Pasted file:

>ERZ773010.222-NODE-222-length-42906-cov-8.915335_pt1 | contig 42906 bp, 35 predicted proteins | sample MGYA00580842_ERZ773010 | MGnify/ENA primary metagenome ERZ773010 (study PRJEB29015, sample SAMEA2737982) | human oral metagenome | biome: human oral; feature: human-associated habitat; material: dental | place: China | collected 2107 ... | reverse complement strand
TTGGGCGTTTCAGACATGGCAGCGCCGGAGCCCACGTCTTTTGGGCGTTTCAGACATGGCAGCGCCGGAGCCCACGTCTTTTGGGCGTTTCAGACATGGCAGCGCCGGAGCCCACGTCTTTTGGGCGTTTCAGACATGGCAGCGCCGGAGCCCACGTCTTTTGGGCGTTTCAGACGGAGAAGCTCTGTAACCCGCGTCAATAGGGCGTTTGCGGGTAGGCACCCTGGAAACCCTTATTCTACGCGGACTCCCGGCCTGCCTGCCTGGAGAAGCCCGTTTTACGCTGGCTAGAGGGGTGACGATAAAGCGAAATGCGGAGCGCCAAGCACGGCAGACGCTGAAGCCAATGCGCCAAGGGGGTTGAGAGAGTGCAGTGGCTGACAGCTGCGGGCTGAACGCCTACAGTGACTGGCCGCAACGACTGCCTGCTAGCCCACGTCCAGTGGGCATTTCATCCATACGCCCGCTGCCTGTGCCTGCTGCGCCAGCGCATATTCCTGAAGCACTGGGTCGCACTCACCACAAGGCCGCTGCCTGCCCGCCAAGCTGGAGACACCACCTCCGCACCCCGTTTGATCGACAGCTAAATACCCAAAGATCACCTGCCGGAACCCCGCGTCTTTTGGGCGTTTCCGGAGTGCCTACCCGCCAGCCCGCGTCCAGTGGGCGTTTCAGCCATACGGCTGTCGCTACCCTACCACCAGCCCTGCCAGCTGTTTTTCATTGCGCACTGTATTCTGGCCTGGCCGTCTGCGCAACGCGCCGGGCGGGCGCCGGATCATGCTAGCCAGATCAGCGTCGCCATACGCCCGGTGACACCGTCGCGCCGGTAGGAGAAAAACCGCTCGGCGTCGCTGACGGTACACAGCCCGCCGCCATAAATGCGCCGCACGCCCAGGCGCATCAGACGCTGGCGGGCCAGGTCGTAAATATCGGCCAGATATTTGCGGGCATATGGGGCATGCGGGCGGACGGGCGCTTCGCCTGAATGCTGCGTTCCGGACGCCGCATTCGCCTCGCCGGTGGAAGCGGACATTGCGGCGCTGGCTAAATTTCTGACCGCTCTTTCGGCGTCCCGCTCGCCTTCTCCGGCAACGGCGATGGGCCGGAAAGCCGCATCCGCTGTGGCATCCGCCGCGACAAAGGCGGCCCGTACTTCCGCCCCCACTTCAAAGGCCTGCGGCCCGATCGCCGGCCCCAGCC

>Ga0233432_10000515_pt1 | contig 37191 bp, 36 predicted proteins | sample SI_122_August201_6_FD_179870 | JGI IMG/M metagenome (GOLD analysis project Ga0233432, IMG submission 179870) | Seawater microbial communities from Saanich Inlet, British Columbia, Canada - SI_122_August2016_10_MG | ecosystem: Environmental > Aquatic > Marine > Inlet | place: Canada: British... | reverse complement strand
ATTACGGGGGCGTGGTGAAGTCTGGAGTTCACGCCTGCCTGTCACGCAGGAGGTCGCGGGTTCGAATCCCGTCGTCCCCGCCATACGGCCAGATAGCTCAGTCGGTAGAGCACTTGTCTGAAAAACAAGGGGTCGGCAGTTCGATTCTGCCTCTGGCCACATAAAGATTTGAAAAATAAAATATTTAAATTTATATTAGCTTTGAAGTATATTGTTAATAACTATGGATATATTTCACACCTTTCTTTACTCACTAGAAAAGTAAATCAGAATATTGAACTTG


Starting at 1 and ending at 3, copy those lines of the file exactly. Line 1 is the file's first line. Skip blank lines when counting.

>ERZ773010.222-NODE-222-length-42906-cov-8.915335_pt1 | contig 42906 bp, 35 predicted proteins | sample MGYA00580842_ERZ773010 | MGnify/ENA primary metagenome ERZ773010 (study PRJEB29015, sample SAMEA2737982) | human oral metagenome | biome: human oral; feature: human-associated habitat; material: dental | place: China | collected 2107 ... | reverse complement strand
TTGGGCGTTTCAGACATGGCAGCGCCGGAGCCCACGTCTTTTGGGCGTTTCAGACATGGCAGCGCCGGAGCCCACGTCTTTTGGGCGTTTCAGACATGGCAGCGCCGGAGCCCACGTCTTTTGGGCGTTTCAGACATGGCAGCGCCGGAGCCCACGTCTTTTGGGCGTTTCAGACGGAGAAGCTCTGTAACCCGCGTCAATAGGGCGTTTGCGGGTAGGCACCCTGGAAACCCTTATTCTACGCGGACTCCCGGCCTGCCTGCCTGGAGAAGCCCGTTTTACGCTGGCTAGAGGGGTGACGATAAAGCGAAATGCGGAGCGCCAAGCACGGCAGACGCTGAAGCCAATGCGCCAAGGGGGTTGAGAGAGTGCAGTGGCTGACAGCTGCGGGCTGAACGCCTACAGTGACTGGCCGCAACGACTGCCTGCTAGCCCACGTCCAGTGGGCATTTCATCCATACGCCCGCTGCCTGTGCCTGCTGCGCCAGCGCATATTCCTGAAGCACTGGGTCGCACTCACCACAAGGCCGCTGCCTGCCCGCCAAGCTGGAGACACCACCTCCGCACCCCGTTTGATCGACAGCTAAATACCCAAAGATCACCTGCCGGAACCCCGCGTCTTTTGGGCGTTTCCGGAGTGCCTACCCGCCAGCCCGCGTCCAGTGGGCGTTTCAGCCATACGGCTGTCGCTACCCTACCACCAGCCCTGCCAGCTGTTTTTCATTGCGCACTGTATTCTGGCCTGGCCGTCTGCGCAACGCGCCGGGCGGGCGCCGGATCATGCTAGCCAGATCAGCGTCGCCATACGCCCGGTGACACCGTCGCGCCGGTAGGAGAAAAACCGCTCGGCGTCGCTGACGGTACACAGCCCGCCGCCATAAATGCGCCGCACGCCCAGGCGCATCAGACGCTGGCGGGCCAGGTCGTAAATATCGGCCAGATATTTGCGGGCATATGGGGCATGCGGGCGGACGGGCGCTTCGCCTGAATGCTGCGTTCCGGACGCCGCATTCGCCTCGCCGGTGGAAGCGGACATTGCGGCGCTGGCTAAATTTCTGACCGCTCTTTCGGCGTCCCGCTCGCCTTCTCCGGCAACGGCGATGGGCCGGAAAGCCGCATCCGCTGTGGCATCCGCCGCGACAAAGGCGGCCCGTACTTCCGCCCCCACTTCAAAGGCCTGCGGCCCGATCGCCGGCCCCAGCC

>Ga0233432_10000515_pt1 | contig 37191 bp, 36 predicted proteins | sample SI_122_August201_6_FD_179870 | JGI IMG/M metagenome (GOLD analysis project Ga0233432, IMG submission 179870) | Seawater microbial communities from Saanich Inlet, British Columbia, Canada - SI_122_August2016_10_MG | ecosystem: Environmental > Aquatic > Marine > Inlet | place: Canada: British... | reverse complement strand